- LUNAR ECLIPSE: 'Blood Moon' Didn't Show Up in Port Lavaca
- Mayor Tells Comcast, "Folks Aren't Happy...."
- Jacobs-Jones becoming MU vice president
- BOOK REVIEW: 'The Opposite of Loneliness': Marina Keegan's Posthumous Collection of Essays, Stories
- BOOK REVIEW: 'A Quick Guide to Freemasonry': You've Got Questions, David Harrison Has the Answers
- BOOK REVIEW: 'Gone Girl': Nick and Amy Dunne, Folie å Deux in a Mississippi River Town
- CoreLogic April Edition of MarketPulse Report Examines Single-Family Housing Starts and Fallout from the Expiration of the Mortgage Forgiveness Debt Relief Act
- HPD Code Enforcement Citations
- West Virginia American Water Update on Carbon Filter Change-Out and Water Testing
- Huntington Man Pleads Guilty to Robbing Drug Dealer''s Apartment
Huntington's Historic Preservation Impressive to Bloom Judges
Floral displays, city planning and volunteer efforts represent portions of the judging criteria, including historic preservation.
Vincentsen, who owns a medium sized award winning architectural firm in Westfield, N.J., complemented the historic district downtown.
“I’m glad you were able to save these buildings before the rest were taken down [by] the urban revitalization blight”. She added that the fruits of the past ten years of endeavors are now visible. “I know how long [historic preservation] has been actively going forward”.
Two projects particularly attracted her attention.
The New Jersey American in Bloom judge called the Keith Albee Performing Arts Center both “amazing” and “astonishing”. She explained that the “fact that so much has been well preserved is "unusual”, as this “does not happen often”.
Heritage Station impressed her also. She predicted the interior “re-purposing” will allow it to “survive and do well”, adding that it is “nicely positioned” across from the steam engine and floodwall. Vincentsen called the exterior ramps and shops “fantastic”.
Judge Bruce Riggs called the Keith Albee in two words, “very cool”. Explaining that he has not seen an atmospheric theatre which has the blue sky and stars lighting on the ceiling, he hopes that the venue is soon restored to its original grandeur.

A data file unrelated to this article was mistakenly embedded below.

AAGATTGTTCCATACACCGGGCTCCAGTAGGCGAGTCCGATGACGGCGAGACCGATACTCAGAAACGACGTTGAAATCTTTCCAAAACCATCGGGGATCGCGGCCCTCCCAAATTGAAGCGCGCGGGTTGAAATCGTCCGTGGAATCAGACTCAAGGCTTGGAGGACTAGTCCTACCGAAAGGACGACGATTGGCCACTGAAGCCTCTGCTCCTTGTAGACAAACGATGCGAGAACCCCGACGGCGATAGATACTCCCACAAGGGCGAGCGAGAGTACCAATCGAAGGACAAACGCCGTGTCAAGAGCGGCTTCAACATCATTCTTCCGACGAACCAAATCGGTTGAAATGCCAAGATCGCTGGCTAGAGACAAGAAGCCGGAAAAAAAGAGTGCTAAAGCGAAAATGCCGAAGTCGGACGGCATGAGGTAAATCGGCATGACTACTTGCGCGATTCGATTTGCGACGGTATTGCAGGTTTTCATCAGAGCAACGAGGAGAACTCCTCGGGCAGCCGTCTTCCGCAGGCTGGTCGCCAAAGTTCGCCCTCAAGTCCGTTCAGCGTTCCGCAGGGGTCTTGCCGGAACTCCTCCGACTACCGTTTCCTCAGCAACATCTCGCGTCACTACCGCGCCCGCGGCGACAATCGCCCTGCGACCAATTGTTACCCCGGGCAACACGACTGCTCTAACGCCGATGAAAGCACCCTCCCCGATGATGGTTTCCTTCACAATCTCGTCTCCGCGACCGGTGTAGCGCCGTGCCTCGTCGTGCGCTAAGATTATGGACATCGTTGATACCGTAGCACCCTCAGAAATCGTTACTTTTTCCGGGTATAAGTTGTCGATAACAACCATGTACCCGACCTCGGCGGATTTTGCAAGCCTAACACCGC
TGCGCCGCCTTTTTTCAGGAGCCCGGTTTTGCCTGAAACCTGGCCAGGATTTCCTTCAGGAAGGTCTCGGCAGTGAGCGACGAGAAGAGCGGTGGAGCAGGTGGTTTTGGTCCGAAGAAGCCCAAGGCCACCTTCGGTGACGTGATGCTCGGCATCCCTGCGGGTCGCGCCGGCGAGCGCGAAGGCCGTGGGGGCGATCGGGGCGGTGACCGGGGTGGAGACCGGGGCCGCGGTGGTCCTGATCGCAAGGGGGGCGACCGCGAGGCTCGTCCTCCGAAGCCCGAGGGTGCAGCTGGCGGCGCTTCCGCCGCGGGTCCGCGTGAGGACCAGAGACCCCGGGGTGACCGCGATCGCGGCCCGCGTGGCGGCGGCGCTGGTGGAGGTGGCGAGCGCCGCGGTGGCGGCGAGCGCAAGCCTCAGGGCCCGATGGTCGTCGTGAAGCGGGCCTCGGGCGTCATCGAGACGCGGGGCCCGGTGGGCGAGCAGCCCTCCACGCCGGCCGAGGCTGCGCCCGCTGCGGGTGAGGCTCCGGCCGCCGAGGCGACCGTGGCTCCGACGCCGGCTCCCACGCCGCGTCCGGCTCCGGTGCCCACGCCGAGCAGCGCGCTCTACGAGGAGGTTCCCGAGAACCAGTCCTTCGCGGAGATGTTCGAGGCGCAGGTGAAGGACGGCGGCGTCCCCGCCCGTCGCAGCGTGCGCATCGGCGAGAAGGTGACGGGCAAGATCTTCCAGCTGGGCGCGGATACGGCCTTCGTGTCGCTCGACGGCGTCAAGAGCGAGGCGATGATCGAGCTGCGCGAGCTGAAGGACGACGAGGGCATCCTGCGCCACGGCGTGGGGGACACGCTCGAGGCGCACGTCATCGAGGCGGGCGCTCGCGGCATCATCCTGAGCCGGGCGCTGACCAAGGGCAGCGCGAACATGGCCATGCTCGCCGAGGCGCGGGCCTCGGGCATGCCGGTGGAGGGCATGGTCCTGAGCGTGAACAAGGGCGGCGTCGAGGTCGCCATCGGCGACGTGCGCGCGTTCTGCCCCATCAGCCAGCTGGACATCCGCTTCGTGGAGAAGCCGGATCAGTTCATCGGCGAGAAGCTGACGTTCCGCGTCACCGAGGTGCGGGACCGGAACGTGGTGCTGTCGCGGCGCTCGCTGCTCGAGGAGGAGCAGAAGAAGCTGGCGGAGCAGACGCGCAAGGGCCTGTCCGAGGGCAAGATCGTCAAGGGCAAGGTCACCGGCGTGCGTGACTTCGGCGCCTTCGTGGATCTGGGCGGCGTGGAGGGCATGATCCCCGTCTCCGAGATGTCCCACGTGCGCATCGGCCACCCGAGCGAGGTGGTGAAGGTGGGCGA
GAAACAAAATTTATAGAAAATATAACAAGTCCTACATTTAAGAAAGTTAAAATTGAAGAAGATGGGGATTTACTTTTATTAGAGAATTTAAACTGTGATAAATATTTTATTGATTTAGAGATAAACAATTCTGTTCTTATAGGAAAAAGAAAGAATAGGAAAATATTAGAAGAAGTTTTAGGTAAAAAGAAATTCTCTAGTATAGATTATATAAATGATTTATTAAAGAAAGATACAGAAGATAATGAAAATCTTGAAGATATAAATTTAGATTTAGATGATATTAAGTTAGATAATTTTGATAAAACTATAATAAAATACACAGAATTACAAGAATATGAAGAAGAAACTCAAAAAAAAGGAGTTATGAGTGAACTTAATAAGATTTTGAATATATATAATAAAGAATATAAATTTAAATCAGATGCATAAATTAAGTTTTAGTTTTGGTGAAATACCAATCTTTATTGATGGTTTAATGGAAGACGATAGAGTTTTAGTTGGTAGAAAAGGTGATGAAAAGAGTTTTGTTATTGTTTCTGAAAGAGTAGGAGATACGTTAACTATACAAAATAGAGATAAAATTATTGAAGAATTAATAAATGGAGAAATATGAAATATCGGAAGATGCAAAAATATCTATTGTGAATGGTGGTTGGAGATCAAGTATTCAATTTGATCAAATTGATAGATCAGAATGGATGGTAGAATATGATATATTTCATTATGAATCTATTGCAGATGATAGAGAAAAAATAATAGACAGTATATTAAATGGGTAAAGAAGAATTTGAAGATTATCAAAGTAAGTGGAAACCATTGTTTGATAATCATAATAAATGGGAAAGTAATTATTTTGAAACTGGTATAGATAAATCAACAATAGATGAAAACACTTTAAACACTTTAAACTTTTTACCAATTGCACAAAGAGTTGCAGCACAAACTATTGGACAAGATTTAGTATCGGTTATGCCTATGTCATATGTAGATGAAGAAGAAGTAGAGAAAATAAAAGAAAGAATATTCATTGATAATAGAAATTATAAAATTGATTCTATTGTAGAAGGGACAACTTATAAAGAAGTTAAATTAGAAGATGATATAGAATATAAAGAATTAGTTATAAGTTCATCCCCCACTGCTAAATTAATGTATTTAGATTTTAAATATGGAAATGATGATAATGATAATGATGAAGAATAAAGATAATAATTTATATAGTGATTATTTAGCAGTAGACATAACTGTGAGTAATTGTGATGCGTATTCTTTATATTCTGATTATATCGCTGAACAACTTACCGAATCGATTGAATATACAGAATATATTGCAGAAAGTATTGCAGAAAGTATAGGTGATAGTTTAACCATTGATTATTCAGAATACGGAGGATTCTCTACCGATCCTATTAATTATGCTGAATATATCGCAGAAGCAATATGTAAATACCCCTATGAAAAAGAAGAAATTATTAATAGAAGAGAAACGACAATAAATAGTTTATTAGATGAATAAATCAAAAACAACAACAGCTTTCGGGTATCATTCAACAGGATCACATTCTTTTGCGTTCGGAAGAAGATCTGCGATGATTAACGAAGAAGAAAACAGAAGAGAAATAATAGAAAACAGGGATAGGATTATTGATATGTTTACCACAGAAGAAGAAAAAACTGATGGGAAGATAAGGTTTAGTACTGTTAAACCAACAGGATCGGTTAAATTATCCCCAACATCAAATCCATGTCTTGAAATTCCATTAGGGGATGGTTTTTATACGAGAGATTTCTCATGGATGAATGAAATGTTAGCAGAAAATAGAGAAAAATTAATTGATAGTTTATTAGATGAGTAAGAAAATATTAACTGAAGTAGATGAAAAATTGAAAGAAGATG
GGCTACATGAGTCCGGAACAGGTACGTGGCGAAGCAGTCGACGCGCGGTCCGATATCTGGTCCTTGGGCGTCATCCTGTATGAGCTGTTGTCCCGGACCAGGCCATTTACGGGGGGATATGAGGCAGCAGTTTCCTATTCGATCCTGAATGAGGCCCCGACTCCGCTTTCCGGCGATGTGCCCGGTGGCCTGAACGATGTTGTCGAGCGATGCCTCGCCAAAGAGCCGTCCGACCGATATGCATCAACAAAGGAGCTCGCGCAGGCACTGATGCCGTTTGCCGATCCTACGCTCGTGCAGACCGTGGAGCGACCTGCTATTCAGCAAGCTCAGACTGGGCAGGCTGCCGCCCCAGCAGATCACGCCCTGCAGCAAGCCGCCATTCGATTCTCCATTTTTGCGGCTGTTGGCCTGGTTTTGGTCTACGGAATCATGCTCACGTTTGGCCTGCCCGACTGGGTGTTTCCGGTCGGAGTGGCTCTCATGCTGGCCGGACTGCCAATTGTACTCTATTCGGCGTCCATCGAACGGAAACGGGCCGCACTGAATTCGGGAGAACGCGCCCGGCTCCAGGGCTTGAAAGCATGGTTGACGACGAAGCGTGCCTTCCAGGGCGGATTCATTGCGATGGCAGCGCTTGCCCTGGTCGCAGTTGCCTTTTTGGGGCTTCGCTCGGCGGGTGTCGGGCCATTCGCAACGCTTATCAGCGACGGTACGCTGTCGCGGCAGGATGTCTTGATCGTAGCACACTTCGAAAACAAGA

“When people recognize the value of an older building and rehabilitate it, the saving of that building is good for the environment. Its value increases. Neighborhood buildings increase because they are sisters. The more downtown that is renovate and fixed up … everybody benefits”.
Nearly echoing the value of Huntington’s downtown as representing bygone eras, Riggs said that “people come down and see what it used to be like when everything was in their heyday.”
During the luncheon, County Commission President Nancy Cartmill provided a brief history of the Cabell County Courthouse, of which judges passed.
Constructed in 1899-1901 for $100,000, the West Wing was added in 1924 and the East Wing in 1940. Describing it as “a focal part of town”, she told the judge’s about the interior dome and rotunda.
“We apply for a lot of grants”, Cartmill said, noting that the commissioners try to undertake a major restoration of the beaux arts structure annually.
The current sidewalk replacement project cost about $200,000. She displayed a recently published book on courthouses in West Virginia, which includes the Cabell County location.
Following the luncheon, Roger Smith, Huntington Municipal Development Authority chairman, presented Huntington in Bloom with a $10,000 donation. He stated that the downtown “transitioning” has now “gelled” and the working together of labor , business and the municipality has been “gratifying”.